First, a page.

A system of nozzles and pylons that redistributes jet exhaust noise sources upstream to reduce jet noise has been developed. Certain aircraft configurations install the propulsion engines above the wing or tail surfaces, or above the fuselage, or in some cases above the structure that is a blend of the wing and body or hybrid wing body aircraft. In these aircraft configurations, reducing noise propagation to the community below is possible by using the aircraft as an acoustic shield for the sources associated with the engine. The more difficult engine noises to be shielded are from the jet exhaust because they are typically distributed downstream, the equivalent of several engine nozzle diameters. This innovation redistributes jet exhaust upstream to reduce noise.
The first embodiment of this invention adds an external pylon structure that's common on engine-under-the-wing installations to the nozzle, which also structurally holds the engine to the airframe. The second embodiment uses the configuration of the first embodiment, but adds nozzle chevrons on the fan nozzle, on the core nozzle, or both.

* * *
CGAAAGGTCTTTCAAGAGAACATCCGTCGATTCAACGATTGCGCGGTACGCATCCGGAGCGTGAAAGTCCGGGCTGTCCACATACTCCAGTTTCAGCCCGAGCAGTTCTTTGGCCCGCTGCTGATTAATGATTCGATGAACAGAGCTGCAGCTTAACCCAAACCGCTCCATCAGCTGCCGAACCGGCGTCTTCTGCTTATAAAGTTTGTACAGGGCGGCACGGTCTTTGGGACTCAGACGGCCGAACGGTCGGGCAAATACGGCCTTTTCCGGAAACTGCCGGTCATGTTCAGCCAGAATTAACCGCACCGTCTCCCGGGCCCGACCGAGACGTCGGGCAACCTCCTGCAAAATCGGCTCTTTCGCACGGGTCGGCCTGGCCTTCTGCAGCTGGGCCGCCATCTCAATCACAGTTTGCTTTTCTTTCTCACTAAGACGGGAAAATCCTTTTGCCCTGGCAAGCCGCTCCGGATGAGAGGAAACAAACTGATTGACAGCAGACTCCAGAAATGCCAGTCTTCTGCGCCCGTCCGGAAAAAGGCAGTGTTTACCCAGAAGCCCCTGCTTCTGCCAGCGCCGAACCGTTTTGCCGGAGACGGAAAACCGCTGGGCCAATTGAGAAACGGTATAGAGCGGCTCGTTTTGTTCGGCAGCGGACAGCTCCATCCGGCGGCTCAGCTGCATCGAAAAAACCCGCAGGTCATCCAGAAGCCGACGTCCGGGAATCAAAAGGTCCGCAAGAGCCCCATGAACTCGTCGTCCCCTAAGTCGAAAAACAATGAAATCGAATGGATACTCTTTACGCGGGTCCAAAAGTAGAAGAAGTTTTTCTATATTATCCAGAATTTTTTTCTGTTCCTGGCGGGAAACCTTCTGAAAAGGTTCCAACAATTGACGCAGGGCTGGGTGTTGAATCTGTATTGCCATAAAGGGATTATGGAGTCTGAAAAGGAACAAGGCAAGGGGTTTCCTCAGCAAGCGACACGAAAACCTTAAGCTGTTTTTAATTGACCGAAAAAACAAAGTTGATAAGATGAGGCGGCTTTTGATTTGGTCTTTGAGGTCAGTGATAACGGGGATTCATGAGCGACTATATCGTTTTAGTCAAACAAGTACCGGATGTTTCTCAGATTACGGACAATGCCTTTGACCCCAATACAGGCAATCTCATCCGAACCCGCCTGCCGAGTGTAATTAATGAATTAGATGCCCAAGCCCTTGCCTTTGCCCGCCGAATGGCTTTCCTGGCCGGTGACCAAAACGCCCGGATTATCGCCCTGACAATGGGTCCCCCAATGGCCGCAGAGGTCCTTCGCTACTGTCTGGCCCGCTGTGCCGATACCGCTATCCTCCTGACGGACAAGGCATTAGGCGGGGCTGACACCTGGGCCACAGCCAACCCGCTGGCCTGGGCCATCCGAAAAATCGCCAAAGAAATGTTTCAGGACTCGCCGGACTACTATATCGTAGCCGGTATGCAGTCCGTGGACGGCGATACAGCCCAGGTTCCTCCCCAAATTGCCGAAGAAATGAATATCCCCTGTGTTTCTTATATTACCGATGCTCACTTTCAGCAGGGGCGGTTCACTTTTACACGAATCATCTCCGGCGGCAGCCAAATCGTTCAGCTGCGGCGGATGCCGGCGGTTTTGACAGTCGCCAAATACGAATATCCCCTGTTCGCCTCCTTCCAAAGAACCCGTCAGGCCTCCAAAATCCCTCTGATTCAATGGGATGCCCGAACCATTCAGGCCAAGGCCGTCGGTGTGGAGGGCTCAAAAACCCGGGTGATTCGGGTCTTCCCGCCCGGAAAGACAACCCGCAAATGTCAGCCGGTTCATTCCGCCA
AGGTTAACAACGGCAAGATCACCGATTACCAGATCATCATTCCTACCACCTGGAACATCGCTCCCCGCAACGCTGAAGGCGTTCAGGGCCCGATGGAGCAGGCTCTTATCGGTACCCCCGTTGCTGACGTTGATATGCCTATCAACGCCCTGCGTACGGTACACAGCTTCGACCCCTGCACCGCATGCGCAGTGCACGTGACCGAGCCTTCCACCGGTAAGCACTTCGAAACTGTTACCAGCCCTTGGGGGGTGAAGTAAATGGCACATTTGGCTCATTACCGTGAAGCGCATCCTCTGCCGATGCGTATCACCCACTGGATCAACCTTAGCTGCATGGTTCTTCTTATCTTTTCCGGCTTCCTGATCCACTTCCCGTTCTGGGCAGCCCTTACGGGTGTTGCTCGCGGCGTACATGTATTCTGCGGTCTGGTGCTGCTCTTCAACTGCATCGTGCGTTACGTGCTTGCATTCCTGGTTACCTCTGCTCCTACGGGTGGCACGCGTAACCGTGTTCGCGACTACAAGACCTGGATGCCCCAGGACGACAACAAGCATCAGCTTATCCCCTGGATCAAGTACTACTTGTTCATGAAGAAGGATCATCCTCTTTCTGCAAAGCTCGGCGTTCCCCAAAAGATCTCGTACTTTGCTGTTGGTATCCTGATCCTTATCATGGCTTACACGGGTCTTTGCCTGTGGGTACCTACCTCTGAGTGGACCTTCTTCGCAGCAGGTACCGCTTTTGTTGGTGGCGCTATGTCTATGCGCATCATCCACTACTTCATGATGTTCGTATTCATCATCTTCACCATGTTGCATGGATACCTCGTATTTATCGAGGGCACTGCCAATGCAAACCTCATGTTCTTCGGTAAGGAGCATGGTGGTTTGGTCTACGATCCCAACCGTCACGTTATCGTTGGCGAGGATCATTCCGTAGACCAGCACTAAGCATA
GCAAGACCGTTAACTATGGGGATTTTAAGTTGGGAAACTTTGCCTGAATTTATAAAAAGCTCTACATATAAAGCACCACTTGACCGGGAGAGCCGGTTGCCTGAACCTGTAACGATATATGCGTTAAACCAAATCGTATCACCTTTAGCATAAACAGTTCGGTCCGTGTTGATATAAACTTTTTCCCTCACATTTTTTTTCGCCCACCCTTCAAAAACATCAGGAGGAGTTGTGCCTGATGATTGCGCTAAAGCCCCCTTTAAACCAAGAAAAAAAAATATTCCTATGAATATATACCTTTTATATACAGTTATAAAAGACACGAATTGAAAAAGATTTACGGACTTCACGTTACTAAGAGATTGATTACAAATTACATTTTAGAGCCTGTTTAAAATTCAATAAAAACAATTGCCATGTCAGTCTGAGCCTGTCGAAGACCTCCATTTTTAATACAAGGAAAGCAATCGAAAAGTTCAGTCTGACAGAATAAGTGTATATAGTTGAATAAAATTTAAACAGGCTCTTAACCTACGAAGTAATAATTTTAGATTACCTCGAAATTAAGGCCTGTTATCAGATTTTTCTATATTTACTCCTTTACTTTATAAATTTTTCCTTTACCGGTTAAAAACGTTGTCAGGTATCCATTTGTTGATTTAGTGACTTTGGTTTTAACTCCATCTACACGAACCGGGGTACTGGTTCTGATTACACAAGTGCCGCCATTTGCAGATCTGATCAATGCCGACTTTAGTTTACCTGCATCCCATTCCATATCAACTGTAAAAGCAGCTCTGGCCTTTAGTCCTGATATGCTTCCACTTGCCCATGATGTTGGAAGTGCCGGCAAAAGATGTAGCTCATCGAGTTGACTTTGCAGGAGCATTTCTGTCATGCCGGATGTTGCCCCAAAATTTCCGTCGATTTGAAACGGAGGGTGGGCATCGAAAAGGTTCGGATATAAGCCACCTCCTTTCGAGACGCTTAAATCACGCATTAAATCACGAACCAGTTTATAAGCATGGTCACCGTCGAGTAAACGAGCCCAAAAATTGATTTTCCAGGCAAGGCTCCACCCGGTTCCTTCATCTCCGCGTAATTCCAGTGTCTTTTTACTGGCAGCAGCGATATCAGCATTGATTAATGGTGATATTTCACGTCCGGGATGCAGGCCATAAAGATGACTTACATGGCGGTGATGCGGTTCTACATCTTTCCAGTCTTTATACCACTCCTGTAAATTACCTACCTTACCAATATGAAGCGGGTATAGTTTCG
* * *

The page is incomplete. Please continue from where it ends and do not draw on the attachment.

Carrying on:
The chevrons can be of either circumferentially uniform design or azimuthally varying design, with the chevrons of greater size and flow immersion on the side of the nozzle adjacent to the pylon. The third embodiment has two pylon structures 180 degrees apart from each other. One pylon structurally connects the engine to the airframe (the keel position) and is of a design that produces a weak acoustic pylon effect. The pylon on the opposite side of the air-frame (the crown position) structure produces a strong acoustic pylon effect. There can be several variations of this embodiment with round nozzles, circumferentially uniform chevron nozzles, or azimuthally varying chevrons with the chevrons of greater size and flow immersion adjacent to the pylon that produces the strong acoustic effect.